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Migrants at the mercy of human traf
- Subject: Migrants at the mercy of human traf
- From: suriya@xxxxxxxxxxxx
- Date: Sat, 07 Nov 1998 04:28:00
Subject: Migrants at the mercy of human traffickers
November 7, 1998
Migrants at the
mercy of human
Global economic woes compound situation
The current economic crisis coupled with the suppression of illegal
workers have aggravated the vulnerable situation of migrants,
particularly women, caught in the human trafficking racket in the
Asia-Pacific region, a report claimed.
A paper prepared by the International Organisation for Migration,
presented at the Regional Conference on Trafficking in Women
organised by the United Nations Economic and Social Commission for
Asia and the Pacific, said the problem of trafficking in women will
worsen due to changes in the economic and social environment in the
In his presentation, IOM representative Anders Knudsen said the
current crisis has forced the lives of illegal migrants further
In a response to economic problems, many of the receiving countries
in the region have imposed stricter measures against illegally employed
The possibilities of obtaining work permits have also decreased
However, it was noted that considerable demand for foreign labour
Due to the economic downturn, many private companies have been
forced to cut costs to survive.
One option being applied is a reduction in salaries by employing cheap
foreign and irregular labour.
With big supply and strong demand in the labour market, measures
aimed at limiting migration failed to reduce the presence of foreign
Mr Knudsen said illegal cross-border migration has created a market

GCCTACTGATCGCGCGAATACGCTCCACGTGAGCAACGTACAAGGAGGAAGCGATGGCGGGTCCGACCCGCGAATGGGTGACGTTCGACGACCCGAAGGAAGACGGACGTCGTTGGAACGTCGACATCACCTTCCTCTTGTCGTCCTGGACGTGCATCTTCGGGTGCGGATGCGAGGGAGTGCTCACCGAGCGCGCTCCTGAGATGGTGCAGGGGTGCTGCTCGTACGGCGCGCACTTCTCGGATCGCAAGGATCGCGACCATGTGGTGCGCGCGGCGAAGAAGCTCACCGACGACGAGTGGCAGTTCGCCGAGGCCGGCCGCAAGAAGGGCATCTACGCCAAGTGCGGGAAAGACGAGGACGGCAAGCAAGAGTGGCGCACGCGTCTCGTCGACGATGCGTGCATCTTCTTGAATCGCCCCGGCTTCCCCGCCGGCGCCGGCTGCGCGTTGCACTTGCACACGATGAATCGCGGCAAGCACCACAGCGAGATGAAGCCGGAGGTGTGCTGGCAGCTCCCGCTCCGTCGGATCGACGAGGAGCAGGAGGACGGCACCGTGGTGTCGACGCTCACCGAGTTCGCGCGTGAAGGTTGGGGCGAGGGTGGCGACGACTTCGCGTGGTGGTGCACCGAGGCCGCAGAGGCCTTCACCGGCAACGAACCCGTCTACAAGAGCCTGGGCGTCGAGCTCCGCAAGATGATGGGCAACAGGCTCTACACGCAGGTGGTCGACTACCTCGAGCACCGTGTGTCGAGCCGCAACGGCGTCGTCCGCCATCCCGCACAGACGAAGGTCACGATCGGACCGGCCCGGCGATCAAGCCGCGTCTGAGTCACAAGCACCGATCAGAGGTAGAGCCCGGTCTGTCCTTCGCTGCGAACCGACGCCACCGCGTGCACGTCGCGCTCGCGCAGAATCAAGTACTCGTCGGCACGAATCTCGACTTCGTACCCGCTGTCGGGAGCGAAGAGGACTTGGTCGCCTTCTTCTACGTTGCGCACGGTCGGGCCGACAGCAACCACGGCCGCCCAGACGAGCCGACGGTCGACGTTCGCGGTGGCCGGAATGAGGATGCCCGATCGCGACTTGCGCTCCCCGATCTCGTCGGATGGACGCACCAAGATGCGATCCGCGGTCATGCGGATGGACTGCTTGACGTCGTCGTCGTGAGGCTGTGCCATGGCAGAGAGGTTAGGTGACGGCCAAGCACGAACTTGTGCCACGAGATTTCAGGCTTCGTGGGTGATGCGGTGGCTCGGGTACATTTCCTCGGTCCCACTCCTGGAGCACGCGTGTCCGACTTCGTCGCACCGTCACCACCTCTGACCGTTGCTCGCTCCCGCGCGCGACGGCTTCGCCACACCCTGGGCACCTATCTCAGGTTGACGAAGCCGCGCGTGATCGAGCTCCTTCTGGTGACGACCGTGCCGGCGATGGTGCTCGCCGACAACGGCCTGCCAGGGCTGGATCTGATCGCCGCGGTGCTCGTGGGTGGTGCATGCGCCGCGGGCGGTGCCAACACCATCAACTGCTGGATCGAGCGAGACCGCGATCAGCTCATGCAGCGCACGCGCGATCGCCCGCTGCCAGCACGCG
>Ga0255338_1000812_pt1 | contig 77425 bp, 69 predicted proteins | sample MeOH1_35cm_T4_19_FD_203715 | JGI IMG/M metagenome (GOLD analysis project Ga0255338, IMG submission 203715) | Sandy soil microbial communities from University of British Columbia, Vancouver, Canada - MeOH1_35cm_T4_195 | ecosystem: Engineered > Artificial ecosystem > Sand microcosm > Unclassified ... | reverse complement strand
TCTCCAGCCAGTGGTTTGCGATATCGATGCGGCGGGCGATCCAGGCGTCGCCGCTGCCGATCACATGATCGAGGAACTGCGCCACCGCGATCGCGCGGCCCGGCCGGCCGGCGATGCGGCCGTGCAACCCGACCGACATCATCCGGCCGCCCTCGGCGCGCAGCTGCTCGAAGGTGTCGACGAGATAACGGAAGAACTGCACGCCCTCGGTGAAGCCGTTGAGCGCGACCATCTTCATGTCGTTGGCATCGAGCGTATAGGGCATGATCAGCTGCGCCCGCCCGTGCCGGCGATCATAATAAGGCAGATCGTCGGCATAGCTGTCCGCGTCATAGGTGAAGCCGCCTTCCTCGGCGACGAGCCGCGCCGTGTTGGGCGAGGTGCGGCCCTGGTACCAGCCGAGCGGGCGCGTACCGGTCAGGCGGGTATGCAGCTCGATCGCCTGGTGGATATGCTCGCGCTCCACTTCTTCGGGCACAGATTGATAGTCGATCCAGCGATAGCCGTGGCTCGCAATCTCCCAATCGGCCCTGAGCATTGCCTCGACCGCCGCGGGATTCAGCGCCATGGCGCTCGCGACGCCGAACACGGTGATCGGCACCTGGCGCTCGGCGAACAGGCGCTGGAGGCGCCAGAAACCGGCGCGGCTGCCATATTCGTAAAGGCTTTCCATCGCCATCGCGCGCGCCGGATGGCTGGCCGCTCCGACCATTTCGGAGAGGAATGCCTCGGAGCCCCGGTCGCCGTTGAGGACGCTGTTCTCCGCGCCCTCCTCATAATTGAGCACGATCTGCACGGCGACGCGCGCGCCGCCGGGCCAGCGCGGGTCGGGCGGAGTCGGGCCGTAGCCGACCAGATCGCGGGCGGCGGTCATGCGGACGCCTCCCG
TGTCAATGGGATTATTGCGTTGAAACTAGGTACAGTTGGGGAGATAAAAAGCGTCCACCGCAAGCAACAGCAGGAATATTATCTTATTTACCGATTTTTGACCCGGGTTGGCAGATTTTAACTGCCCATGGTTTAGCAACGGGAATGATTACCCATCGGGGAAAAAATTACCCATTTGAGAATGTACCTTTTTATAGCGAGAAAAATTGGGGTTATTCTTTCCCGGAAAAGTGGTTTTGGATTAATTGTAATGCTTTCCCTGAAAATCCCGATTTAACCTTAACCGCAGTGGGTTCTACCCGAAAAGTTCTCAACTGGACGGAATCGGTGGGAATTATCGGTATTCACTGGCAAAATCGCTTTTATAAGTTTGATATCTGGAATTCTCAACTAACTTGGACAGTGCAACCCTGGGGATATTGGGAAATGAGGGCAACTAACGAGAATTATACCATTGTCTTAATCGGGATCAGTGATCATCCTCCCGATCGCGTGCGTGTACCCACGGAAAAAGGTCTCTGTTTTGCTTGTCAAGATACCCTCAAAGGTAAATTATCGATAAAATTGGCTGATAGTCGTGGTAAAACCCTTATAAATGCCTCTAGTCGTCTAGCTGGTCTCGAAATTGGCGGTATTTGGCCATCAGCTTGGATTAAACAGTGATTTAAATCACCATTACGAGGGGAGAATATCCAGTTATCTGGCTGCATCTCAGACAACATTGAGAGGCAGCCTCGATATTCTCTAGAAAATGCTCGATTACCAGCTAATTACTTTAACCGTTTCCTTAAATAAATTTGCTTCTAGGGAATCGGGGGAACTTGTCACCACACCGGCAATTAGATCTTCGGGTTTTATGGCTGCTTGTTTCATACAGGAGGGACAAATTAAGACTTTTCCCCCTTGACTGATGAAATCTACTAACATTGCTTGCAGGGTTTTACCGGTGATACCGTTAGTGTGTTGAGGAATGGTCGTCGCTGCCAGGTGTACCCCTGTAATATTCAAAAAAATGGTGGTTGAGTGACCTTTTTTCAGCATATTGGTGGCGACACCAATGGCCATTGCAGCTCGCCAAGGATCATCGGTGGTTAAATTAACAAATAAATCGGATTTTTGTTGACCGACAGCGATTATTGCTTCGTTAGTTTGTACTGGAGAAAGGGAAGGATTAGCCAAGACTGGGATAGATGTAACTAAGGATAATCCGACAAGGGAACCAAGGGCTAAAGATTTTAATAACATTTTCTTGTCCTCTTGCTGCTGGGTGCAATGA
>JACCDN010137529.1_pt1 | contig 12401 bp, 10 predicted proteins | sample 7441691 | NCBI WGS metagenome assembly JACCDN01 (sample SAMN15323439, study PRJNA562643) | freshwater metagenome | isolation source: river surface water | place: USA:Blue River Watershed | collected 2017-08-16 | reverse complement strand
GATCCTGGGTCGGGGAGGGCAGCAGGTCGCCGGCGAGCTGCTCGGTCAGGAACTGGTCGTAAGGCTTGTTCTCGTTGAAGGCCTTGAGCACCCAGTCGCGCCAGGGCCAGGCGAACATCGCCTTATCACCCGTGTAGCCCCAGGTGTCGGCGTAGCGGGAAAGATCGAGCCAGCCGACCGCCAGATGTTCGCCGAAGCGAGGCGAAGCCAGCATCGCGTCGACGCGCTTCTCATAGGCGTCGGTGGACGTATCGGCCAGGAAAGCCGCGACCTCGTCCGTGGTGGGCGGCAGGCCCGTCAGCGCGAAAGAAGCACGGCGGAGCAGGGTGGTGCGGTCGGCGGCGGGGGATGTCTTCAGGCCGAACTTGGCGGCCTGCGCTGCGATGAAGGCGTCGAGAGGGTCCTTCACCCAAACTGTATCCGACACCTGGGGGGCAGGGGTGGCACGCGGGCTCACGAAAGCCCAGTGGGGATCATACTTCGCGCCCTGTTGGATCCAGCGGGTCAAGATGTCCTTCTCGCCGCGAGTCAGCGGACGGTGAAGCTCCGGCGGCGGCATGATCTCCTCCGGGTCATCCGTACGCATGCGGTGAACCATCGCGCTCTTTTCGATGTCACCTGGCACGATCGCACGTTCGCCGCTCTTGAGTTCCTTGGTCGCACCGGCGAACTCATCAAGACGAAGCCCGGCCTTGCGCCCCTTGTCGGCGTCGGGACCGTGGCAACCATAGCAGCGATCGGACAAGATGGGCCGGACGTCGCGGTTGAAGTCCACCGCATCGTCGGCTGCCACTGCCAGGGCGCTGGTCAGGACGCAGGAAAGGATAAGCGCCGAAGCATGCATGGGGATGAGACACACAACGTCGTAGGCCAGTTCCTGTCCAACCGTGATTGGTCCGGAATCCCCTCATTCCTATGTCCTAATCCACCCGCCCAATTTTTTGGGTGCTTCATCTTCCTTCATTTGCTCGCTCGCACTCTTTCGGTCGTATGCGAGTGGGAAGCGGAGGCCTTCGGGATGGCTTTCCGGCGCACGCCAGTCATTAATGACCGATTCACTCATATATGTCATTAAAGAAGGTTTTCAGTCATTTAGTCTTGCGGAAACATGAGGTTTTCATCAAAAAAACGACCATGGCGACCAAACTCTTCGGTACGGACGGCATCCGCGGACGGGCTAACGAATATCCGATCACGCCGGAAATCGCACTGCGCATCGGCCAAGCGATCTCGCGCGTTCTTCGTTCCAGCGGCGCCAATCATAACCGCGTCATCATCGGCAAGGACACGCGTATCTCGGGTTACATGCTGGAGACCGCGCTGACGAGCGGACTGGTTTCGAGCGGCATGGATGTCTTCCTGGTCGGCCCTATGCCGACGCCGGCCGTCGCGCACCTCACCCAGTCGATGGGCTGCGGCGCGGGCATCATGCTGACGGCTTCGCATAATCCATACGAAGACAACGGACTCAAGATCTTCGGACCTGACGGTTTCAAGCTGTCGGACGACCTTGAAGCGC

for services, such as the provision of forged travel documents,
transportation, guided border crossings, accommodation and job
The smuggling of illegal aliens is said to be a very profitable business,
"Before the downturn many could migrate freely and by their own
means, but now with stricter enforcement many have turned to
services offered by traffickers to reach their goal," he said.
A larger number of migrants are now depending on the protection of
employers in order not to be arrested and deported.
Such dependence on employers often leaves migrants at risk of abuse,
exploitation, humiliation, and violence from employers and corrupt
However, although migrants, particularly women, are often abused,
they rarely enjoy any legal rights in the receiving countries. If they
complain to the police, they are simply arrested, charged with illegal
entry and deported.
Trafficking is part of a migration problem, and trafficking in women is
particularly disturbing as female migrants are more vulnerable than
Mr Knudsen said the problems facing female migrants have been
combined by several factors, including violation of basic human rights
in the form of extortion, debt bondage, and sexual exploitation.
Illegal migrants also do not have access to public health care and their
children do not have access to public education.
To solve the problem, he said that governments, inter-governmental
and non-governmental organisations must work together to address
the root causes such as poverty, lack of opportunities, scarce
resources, low status of women in society and political and economic
instability which drive irregular migration as a whole.
The IOM has focussed on two stages in the trafficking process. The
first is through prevention before victimisation occurs, by providing
potential victims with information about trafficking so that they will be
in a better position to make an informed decision.
The second concentrates on direct assistance and support to the
victims of trafficking.
The IOM also emphasised a new range of activities for international
organisations, governments and NGOs such as adoption of policies
and legislation to penalise traffickers, established systems to distinguish
between "normal" irregular migrants and victims of trafficking and legal
and medical assistance for victims of trafficking.
© Copyright The Post Publishing Public Co., Ltd. 1998
Last Modified: Sat, Nov 7, 1998
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